`````` These nodes are plainly quite different from any other nodes in the network, in terms of their connections.

If we wanted another way to describe the diagram - already quite complex despite the data set’s relatively small size - one way we might seek to do that is by breaking the diagram into a manageable number of sub-clusters that are similar to each other. And one way to achieve that is to use rectangular clustering based on height, describing the similarity threshold we feel is appropriate. For example, if we set the height to 8, we get:

Show code
``````plot(flo_stat.se, labels = flo_stat.se\$glabels)
rect.hclust(flo_stat.se\$cluster, h = 8)
`````` This results in four clusters containing data (and two empty clusters). If we plot the results, we can see the clusters whose components the algorithm considers more similar to each other than to other nodes:

Show code
``````vcol <- rep("gray80", vcount(flo_ig))
vcol[which(V(flo_ig)\$name == "Peruzzi")] <- col
vcol[which(V(flo_ig)\$name == "Strozzi")] <- col
vcol[which(V(flo_ig)\$name == "Bischeri")] <- col
vcol[which(V(flo_ig)\$name == "Castellani")] <- col
vcol[which(V(flo_ig)\$name == "Ridolfi")] <- col
vcol[which(V(flo_ig)\$name == "Acciaiuoli")] <- col
vcol[which(V(flo_ig)\$name == "Albizzi")] <- col
vcol[which(V(flo_ig)\$name == "Tornabuoni")] <- col
vcol[which(V(flo_ig)\$name == "Lamberteschi")] <- col
vcol[which(V(flo_ig)\$name == "Ginori")] <- col
vcol[which(V(flo_ig)\$name == "Pucci")] <- col
vcol[which(V(flo_ig)\$name == "Pazzi")] <- col
vcol[which(V(flo_ig)\$name == "Salviati")] <- col

plot(
flo_ig,
layout = layout_components(flo_ig),
edge.arrow.mode = 0,
vertex.label.color = "black",
vertex.shape = "circle",
vertex.color = vcol,
vertex.label.font = 2,
main = "Florence interfamily marriages, 1282-1500"
)
`````` On the whole, this appears to be a pretty reasonable partitioning of the network into clusters of structurally similar nodes. As we observed earlier, the Medici and Guadagni families are distinct enough not to have any structurally equivalent peers in the network, and the Ridolfi, while itself also lacking structurally similar peers, is still more similar to the other clusters than it is to the Medici or Guadagni.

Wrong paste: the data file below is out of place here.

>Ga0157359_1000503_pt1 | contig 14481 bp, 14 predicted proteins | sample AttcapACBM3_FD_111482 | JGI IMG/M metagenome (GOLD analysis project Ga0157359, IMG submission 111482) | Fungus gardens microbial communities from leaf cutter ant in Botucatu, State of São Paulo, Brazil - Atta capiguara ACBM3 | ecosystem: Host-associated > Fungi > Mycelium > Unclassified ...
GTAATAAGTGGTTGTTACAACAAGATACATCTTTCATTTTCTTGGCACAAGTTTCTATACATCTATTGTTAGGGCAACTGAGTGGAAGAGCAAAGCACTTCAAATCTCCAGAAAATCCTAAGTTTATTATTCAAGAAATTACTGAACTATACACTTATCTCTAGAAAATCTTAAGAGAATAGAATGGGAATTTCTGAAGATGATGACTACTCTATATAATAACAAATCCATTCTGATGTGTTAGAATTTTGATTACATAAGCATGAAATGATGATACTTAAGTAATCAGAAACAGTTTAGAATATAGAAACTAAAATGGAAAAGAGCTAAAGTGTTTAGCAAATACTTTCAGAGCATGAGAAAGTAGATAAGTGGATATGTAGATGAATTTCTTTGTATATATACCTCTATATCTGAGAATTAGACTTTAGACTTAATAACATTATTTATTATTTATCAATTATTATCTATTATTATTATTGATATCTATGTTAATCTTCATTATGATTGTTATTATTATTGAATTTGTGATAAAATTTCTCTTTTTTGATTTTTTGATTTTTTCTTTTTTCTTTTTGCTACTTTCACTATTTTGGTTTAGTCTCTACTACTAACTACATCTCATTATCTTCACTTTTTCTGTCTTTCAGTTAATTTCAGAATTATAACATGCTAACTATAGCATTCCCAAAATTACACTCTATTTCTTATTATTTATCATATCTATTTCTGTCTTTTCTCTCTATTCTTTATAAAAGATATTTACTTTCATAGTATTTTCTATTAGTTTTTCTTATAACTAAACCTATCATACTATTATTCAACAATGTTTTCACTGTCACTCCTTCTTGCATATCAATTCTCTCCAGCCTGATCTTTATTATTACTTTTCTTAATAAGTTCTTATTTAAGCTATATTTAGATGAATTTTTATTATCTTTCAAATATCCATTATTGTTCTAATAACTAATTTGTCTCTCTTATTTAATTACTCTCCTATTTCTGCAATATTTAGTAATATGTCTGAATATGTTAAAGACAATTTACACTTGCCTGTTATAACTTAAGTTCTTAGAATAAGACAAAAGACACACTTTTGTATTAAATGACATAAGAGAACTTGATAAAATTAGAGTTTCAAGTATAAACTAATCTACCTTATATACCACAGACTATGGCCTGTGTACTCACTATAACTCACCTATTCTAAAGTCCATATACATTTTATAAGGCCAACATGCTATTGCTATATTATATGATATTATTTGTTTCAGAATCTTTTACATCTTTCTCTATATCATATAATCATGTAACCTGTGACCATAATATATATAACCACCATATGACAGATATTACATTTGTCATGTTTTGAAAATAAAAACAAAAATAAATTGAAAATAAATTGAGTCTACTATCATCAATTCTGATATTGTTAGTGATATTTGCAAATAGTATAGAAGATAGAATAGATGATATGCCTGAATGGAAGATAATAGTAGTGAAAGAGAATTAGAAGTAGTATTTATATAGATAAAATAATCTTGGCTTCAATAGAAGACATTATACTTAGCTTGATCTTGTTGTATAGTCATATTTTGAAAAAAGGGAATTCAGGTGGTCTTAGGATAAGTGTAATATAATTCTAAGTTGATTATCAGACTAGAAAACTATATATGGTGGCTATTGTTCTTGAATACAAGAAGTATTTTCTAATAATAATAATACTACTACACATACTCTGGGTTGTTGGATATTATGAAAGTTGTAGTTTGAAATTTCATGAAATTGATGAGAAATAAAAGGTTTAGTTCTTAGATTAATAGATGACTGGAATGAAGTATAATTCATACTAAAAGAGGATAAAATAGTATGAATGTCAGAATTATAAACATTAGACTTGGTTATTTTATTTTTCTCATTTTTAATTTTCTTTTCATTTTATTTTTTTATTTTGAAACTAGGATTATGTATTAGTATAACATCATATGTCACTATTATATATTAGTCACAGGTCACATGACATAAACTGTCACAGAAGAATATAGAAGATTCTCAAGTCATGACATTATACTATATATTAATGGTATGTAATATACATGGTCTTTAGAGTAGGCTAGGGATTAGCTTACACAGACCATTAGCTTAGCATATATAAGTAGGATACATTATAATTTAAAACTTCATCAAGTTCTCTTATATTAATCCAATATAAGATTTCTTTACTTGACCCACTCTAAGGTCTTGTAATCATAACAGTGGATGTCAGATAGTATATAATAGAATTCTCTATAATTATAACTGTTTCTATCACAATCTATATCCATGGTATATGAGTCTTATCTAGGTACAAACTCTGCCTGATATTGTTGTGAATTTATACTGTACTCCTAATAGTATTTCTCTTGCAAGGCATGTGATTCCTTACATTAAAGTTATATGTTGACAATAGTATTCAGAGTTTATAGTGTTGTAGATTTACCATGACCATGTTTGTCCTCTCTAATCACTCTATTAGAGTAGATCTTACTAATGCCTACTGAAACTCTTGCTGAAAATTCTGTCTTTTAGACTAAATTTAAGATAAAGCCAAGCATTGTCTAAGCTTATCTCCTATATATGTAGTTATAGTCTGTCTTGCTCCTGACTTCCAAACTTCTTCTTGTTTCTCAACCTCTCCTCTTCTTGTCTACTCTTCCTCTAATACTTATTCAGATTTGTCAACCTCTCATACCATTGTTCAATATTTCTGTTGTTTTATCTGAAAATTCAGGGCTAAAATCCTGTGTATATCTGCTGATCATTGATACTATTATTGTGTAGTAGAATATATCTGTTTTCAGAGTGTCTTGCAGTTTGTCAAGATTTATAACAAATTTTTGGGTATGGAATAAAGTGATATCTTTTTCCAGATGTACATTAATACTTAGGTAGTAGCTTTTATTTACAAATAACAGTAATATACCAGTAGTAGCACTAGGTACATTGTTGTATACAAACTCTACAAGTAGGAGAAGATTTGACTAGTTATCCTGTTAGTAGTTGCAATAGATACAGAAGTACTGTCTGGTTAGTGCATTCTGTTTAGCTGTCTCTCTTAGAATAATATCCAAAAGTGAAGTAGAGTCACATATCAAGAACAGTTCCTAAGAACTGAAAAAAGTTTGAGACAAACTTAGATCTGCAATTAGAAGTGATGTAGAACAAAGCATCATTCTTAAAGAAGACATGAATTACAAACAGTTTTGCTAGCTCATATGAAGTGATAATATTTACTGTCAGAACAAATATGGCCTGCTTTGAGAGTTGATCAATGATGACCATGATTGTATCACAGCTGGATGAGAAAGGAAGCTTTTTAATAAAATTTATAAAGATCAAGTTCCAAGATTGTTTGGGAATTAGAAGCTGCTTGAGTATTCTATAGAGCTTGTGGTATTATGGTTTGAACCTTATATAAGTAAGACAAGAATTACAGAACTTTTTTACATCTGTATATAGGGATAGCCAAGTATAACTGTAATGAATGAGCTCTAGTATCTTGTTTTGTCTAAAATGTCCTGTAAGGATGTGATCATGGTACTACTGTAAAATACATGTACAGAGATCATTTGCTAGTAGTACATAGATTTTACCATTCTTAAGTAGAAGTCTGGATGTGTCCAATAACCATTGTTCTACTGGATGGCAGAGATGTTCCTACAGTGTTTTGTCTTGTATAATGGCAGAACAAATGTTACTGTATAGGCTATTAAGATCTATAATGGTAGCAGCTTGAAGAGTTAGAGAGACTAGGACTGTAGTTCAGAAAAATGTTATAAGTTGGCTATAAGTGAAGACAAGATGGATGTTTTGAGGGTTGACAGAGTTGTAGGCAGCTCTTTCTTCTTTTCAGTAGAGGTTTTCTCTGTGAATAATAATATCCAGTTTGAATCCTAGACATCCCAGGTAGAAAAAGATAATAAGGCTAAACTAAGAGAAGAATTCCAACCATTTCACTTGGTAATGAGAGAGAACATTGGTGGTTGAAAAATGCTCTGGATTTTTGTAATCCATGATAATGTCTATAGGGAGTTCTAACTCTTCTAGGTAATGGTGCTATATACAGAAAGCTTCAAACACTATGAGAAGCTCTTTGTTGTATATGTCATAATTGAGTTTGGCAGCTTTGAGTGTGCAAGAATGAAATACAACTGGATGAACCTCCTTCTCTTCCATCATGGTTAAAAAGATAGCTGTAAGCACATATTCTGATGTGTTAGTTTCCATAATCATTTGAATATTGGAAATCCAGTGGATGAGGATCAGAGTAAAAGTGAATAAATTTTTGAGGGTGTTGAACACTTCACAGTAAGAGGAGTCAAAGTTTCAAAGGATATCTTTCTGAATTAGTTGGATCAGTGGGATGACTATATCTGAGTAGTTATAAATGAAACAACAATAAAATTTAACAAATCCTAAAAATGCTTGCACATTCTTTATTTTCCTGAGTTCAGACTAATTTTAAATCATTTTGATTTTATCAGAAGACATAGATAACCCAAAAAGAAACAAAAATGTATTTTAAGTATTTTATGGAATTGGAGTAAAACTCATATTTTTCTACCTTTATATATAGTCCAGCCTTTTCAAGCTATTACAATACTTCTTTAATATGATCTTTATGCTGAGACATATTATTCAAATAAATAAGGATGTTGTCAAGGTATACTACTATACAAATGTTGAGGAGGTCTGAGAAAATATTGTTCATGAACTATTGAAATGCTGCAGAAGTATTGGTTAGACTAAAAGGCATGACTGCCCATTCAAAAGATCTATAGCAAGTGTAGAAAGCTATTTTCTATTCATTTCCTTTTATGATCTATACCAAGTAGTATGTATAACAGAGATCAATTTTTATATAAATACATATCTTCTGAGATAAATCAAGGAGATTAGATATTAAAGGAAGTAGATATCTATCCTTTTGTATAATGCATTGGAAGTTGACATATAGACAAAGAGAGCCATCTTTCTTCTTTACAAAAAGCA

### Blockmodel partitions

Finally, a brief look at blockmodel partitions, which are another way to visualize the clusters described above. Keeping the same height parameter of 8 from the above diagram, we can generate a blockmodel partition from the data:

Show code
``````flo_stat.bm <- blockmodel(flo_stat, flo_stat.se, h = 8, mode = "graph")
flo_stat.bm
``````
``````
Network Blockmodel:

Block membership:

1            1            1            2            2
1            3            1            4            1
Peruzzi        Pucci      Ridolfi     Salviati      Strozzi
2            1            1            1            2
Tornabuoni
1

Reduced form blockmodel:

Acciaiuoli Albizzi Barbadori Bischeri Castellani Ginori Guadagni Lamberteschi Medici Pazzi Peruzzi Pucci Ridolfi Salviati Strozzi Tornabuoni
Block 1   Block 2 Block 3 Block 4
Block 1 0.06666667 0.0500000    0.30     0.6
Block 2 0.05000000 0.8333333    0.25     0.0
Block 3 0.30000000 0.2500000     NaN     0.0
Block 4 0.60000000 0.0000000    0.00     NaN``````
Show code
``````# Code from the tutorial
plot.block<-function(x=blk_mod, main=NULL, cex.lab=1){
plot.sociomatrix(x\$blocked.data, labels=list(x\$plabels,x\$plabels),
main=main, drawlines = FALSE, cex.lab=cex.lab)
for (j in 2:length(x\$plabels)) if (x\$block.membership[j] !=
x\$block.membership[j-1])
abline(v = j - 0.5, h = j - 0.5, lty = 3, xpd=FALSE)
}

plot.block(flo_stat.bm, cex.lab=.5)
`````` THe four clusters are indicated by the dotted horizontal lines in the diagram; each black box is a connection between the nodes along the left and top axes. The more filled-in a partition is, the more similar the clustered elements are to each other; this is also indicated numerically in the chart above with measures closer to 1.

The most obvious observations to make here are:

1. The cluster with the highest inner similarity rating is 2, with a numeric rate of 0.83 (on a scale of 0 to 1). This can be interpreted to mean that the Peruzzi, Strozzi, Bischeri and Castallani familes mostly intermarried among each other. (Cousins!)

2. The grouping returned by `rect.hclust` with the same `h` parameter of 8 does not match the grouping returned by `blockmodel` with the same value. It gets the first three groups correct, but all of the remaining nodes are packed together into the fourth group. I suspect this may be a bug in the blockmodel code, related to the fact that there were 4 clusters in the `rect.hclust` code that had data, and 2 without, but blockmodel considered the empty ones as valid, and then stopped at 4. This will need to be investigated.

1. (Note that their connections to each other are not part of this calculation; it is only assessing nodes they have in common with each other.↩︎

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Text and figures are licensed under Creative Commons Attribution CC BY-NC 4.0. Source code is available at https://github.com/stevelinberg/distill-blog, unless otherwise noted. The figures that have been reused from other sources don't fall under this license and can be recognized by a note in their caption: "Figure from ...".

### Citation

`Linberg (2022, March 26). slinberg.net: Homework 6: Clustering and Blockmodels in the Florentine Wedding dataset. Retrieved from https://slinberg.net/academics/ps753-hw6/`
```@misc{linberg2022homework,